Snow White and the Huntsman review, Snow White and the Huntsman Blu-ray review
Kristen Stewart, Chris Hemsworth, Charlize Theron, Sam Claflin, Bob Hoskins, Ian McShane, Ray Winstone, Nick Frost, Eddie Marsan, Toby Jones
Rupert Sanders
Snow White and
the Huntsman

Reviewed by Jason Zingale



or all the commotion surrounding Universal and Relativity Media’s dueling Snow White movies, and the race by both studios to get their version into theaters first, it seems to have been all for naught, because the two films couldn’t be more different. Whereas Tarsem Singh’s “Mirror Mirror” was a light and comical take on the classic fairy tale, first-time director Rupert Sanders’ movie is a dark and Grimm adaptation with a few revisionist twists. Curiously enough, it’s pretty much a toss-up as to which one is the better of the two, because while “Mirror Mirror” managed to exceed its low expectations, “Snow White and the Huntsman” fails to capitalize on its more promising setup.

The story begins like most variations of the Snow White tale. After the titular princess’ mother dies and her kingly father remarries a beautiful woman named Ravenna (Charlize Theron), he’s consequently betrayed and murdered by his new wife, with Ravenna seizing control of the throne and Snow White (Kristen Stewart) locked away in the castle tower. When she manages to escape her prison many years later, the evil queen sends the Huntsman (Chris Hemsworth) into the Dark Forest with orders to bring back Snow White's heart. This is where the film deviates from the original story, as the Huntsman not only spares Snow White’s life, but takes her under his wing as they lead a rebellion against Ravenna to restore peace to the kingdom. Also on protection duty is Snow's childhood friend William (Sam Claflin in the reimagined role of the Prince) and an octet of dwarfs (yes, eight of them) who have resorted to thieving in order to survive.

Unfortunately, none of it works quite as well as you’d hope. The script is so hell-bent on giving its three lead characters fully developed back stories that there isn’t enough time to adequately explore each one. Theron is fantastic as the Evil Queen, playing the iconic villain as a raging psychopath, but the half-hearted attempts at making her sympathetic are futile, and she goes missing for large portions of the film. Hemsworth’s Huntsman doesn't fare much better, because although his part in the story has been beefed up considerably, he isn't given enough to do to warrant his character's top billing in the title. Additionally, while the dwarfs (played by some of Britain’s finest actors, including Bob Hoskins, Ian McShane, Ray Winstone, Toby Jones, Eddie Marsan and Nick Frost) inject some much-needed humor and energy into the proceedings, they're introduced so late on that many of the actors are lucky just to have more than a few lines of dialogue each.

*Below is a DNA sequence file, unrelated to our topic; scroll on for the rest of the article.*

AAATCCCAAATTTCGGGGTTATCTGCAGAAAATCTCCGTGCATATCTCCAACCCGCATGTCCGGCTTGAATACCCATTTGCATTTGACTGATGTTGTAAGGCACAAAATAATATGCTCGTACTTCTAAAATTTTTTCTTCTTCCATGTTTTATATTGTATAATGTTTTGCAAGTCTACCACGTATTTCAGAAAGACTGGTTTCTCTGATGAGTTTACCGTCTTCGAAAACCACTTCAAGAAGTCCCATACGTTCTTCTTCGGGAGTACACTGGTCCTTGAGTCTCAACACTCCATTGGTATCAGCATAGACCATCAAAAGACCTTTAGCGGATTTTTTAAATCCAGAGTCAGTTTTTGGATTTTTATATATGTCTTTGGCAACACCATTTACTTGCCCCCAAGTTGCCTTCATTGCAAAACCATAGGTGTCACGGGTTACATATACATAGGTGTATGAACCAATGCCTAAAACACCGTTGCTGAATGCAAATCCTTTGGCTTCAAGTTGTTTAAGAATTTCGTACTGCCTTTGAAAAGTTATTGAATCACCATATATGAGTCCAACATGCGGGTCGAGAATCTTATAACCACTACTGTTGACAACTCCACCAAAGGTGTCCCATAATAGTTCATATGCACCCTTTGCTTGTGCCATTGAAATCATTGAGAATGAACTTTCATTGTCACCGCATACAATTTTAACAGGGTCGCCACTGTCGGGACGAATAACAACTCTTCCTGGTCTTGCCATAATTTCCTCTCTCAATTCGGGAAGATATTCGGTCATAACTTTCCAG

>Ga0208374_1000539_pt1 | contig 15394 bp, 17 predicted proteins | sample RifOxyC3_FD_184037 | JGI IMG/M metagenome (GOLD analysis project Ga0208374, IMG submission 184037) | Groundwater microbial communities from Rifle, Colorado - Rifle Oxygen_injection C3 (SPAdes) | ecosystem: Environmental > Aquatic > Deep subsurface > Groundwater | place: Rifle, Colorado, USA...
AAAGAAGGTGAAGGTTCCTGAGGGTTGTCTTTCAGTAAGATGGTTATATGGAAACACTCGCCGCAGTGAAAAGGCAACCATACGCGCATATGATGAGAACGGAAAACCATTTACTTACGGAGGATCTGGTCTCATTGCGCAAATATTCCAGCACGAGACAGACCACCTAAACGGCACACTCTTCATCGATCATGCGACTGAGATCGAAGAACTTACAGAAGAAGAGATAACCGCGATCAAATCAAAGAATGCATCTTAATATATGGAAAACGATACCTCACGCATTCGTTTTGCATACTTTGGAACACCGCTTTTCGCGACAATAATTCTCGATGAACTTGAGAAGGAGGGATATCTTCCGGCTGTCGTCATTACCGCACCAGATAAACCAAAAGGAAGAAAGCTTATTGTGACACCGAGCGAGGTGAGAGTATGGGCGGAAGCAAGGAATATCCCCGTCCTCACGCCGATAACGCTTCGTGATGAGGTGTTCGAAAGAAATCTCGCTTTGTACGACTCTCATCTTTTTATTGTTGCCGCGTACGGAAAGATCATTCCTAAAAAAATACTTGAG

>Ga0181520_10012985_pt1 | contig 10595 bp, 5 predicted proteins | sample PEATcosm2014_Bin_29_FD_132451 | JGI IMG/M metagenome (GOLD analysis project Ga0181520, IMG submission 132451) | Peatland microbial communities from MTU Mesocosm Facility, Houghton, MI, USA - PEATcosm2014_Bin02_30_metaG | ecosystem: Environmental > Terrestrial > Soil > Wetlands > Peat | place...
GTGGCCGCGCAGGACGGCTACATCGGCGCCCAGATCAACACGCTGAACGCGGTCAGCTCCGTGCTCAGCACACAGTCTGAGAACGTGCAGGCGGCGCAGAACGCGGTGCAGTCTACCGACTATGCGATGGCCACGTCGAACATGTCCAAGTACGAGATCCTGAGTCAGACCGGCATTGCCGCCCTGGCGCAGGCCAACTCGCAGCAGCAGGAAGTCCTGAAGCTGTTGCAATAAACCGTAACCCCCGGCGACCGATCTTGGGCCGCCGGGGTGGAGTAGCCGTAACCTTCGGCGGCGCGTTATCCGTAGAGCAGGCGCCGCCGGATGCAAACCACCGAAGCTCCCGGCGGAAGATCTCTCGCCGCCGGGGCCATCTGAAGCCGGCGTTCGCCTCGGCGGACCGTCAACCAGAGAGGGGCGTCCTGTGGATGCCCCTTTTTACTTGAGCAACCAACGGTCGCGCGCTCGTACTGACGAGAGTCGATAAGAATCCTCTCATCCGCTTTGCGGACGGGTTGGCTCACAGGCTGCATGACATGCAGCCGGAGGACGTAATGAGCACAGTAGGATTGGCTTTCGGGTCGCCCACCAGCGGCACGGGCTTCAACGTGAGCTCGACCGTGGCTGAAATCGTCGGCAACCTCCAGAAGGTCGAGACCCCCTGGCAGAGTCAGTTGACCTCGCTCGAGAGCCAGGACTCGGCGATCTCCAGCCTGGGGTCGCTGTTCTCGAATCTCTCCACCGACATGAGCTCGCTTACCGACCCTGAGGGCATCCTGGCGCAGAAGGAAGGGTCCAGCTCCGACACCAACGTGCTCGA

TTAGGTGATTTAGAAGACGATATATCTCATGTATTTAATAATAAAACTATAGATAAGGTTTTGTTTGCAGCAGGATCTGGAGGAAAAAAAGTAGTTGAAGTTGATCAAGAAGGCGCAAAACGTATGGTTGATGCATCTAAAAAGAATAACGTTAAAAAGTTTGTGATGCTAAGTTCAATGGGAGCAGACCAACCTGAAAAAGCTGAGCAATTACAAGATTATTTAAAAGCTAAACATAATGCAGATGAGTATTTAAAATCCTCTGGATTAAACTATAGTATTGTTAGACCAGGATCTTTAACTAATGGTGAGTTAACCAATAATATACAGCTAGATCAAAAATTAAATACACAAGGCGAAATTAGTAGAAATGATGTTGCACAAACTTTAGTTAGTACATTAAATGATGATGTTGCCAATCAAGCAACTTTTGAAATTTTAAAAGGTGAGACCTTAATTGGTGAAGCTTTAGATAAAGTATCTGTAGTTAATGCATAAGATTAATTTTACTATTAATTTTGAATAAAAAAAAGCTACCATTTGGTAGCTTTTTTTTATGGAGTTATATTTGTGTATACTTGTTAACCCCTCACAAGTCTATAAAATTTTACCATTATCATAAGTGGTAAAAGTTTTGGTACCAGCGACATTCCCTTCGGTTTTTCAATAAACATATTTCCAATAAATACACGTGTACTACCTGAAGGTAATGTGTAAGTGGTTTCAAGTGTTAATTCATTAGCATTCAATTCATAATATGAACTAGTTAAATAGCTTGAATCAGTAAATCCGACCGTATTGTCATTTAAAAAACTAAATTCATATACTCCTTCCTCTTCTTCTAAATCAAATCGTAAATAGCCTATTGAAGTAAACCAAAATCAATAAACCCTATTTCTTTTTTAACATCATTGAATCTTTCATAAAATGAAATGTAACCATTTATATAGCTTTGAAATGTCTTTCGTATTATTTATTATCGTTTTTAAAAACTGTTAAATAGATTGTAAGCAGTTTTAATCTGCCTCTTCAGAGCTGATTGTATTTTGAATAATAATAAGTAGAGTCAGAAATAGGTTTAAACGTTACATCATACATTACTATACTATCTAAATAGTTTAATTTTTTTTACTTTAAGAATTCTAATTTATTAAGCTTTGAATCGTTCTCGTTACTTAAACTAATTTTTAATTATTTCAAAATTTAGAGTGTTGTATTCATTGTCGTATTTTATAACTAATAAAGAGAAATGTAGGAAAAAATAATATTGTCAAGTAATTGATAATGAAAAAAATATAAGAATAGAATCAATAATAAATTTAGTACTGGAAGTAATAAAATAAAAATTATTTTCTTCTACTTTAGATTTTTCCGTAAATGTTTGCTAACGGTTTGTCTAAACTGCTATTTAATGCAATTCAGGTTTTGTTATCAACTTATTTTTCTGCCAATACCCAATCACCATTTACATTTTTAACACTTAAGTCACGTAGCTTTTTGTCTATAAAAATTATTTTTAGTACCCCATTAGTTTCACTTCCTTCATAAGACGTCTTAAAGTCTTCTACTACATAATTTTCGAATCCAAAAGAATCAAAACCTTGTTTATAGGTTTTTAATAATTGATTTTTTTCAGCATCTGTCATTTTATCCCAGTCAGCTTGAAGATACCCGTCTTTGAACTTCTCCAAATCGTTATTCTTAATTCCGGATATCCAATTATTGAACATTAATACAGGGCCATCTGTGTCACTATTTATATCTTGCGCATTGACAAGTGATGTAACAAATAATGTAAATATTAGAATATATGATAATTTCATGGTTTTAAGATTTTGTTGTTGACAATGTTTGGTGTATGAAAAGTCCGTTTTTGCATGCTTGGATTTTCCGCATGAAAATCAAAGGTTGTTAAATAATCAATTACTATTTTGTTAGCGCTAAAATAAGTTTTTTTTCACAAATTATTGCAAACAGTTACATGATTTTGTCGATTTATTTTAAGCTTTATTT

If there’s a weak link in the cast, it’s Kristen Stewart, who's not only a terrible choice to play Snow White (she's far too gloomy to be considered the "fairest of them all"), but fails to demonstrate that she’s improved as an actor since the “Twilight” series. In fact, the character as a whole is really poorly drawn, to the point that when she dons her armor in the film’s climactic battle sequence à la Joan of Arc, you don’t believe for a minute that she could actually lead an army, let alone a kingdom. Casting Stewart was probably Rupert Sanders’ biggest mistake, apart from the fact that, although the movie has a lot of good ideas, they're assembled in such a disjointed fashion that the sum is never equal to its parts. "Snow White and the Huntsman" is at least great to look at thanks to some visually stunning imagery (though at times, it feels like Sanders is showing off), but if the movie teaches us anything at all, it's that beauty isn't everything.

Two-Disc Blu-ray Review:

Universal has put together a nice collection of bonus material for the Blu-ray release of “Snow White and the Huntsman,” highlighted by an audio commentary with director Rupert Sanders, visual effects supervisor Cedric Nicholas-Troyan and co-editor Neil Smith. The studio's flagship U-Control feature also provides behind-the-scenes footage and interviews, while the making-of featurette ("A New Legend is Born") spends a good deal of time dedicated to Colleen Atwood's fantastic costumes. Also included is a series of character featurettes, footage from the test video shot by Sanders to show studio execs the intended look and tone of the film, a DVD and digital copy, and more.

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